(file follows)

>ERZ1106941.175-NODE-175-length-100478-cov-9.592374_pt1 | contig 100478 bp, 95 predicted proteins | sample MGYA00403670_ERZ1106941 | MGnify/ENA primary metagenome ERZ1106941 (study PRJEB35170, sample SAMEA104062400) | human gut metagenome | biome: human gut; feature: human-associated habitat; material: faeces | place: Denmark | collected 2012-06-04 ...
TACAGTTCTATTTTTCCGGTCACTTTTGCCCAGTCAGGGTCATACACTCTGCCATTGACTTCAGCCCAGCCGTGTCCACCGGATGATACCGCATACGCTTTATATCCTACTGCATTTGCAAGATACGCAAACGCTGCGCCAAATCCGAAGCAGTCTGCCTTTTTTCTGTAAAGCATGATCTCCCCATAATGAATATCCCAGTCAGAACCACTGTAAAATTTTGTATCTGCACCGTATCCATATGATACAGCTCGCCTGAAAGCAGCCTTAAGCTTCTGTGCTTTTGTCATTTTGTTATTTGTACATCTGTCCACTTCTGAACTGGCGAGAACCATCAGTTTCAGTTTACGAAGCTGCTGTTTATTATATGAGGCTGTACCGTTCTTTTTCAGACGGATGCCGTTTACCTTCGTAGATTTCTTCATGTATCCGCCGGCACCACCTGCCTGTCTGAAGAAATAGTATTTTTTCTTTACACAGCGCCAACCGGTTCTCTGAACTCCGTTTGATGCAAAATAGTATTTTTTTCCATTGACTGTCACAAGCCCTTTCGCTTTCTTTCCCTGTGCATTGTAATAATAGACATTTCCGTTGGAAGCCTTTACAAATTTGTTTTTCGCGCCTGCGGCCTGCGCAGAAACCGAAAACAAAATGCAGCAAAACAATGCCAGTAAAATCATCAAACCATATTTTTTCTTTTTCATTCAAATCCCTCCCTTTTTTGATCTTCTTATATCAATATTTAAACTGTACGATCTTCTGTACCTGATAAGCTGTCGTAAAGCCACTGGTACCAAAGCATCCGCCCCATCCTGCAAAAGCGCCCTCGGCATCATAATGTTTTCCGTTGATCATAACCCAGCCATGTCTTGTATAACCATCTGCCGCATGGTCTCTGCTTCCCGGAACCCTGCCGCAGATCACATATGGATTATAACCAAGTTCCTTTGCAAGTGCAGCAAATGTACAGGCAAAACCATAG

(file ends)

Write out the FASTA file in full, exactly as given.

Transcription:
>ERZ1106941.175-NODE-175-length-100478-cov-9.592374_pt1 | contig 100478 bp, 95 predicted proteins | sample MGYA00403670_ERZ1106941 | MGnify/ENA primary metagenome ERZ1106941 (study PRJEB35170, sample SAMEA104062400) | human gut metagenome | biome: human gut; feature: human-associated habitat; material: faeces | place: Denmark | collected 2012-06-04 ...
TACAGTTCTATTTTTCCGGTCACTTTTGCCCAGTCAGGGTCATACACTCTGCCATTGACTTCAGCCCAGCCGTGTCCACCGGATGATACCGCATACGCTTTATATCCTACTGCATTTGCAAGATACGCAAACGCTGCGCCAAATCCGAAGCAGTCTGCCTTTTTTCTGTAAAGCATGATCTCCCCATAATGAATATCCCAGTCAGAACCACTGTAAAATTTTGTATCTGCACCGTATCCATATGATACAGCTCGCCTGAAAGCAGCCTTAAGCTTCTGTGCTTTTGTCATTTTGTTATTTGTACATCTGTCCACTTCTGAACTGGCGAGAACCATCAGTTTCAGTTTACGAAGCTGCTGTTTATTATATGAGGCTGTACCGTTCTTTTTCAGACGGATGCCGTTTACCTTCGTAGATTTCTTCATGTATCCGCCGGCACCACCTGCCTGTCTGAAGAAATAGTATTTTTTCTTTACACAGCGCCAACCGGTTCTCTGAACTCCGTTTGATGCAAAATAGTATTTTTTTCCATTGACTGTCACAAGCCCTTTCGCTTTCTTTCCCTGTGCATTGTAATAATAGACATTTCCGTTGGAAGCCTTTACAAATTTGTTTTTCGCGCCTGCGGCCTGCGCAGAAACCGAAAACAAAATGCAGCAAAACAATGCCAGTAAAATCATCAAACCATATTTTTTCTTTTTCATTCAAATCCCTCCCTTTTTTGATCTTCTTATATCAATATTTAAACTGTACGATCTTCTGTACCTGATAAGCTGTCGTAAAGCCACTGGTACCAAAGCATCCGCCCCATCCTGCAAAAGCGCCCTCGGCATCATAATGTTTTCCGTTGATCATAACCCAGCCATGTCTTGTATAACCATCTGCCGCATGGTCTCTGCTTCCCGGAACCCTGCCGCAGATCACATATGGATTATAACCAAGTTCCTTTGCAAGTGCAGCAAATGTACAGGCAAAACCATAG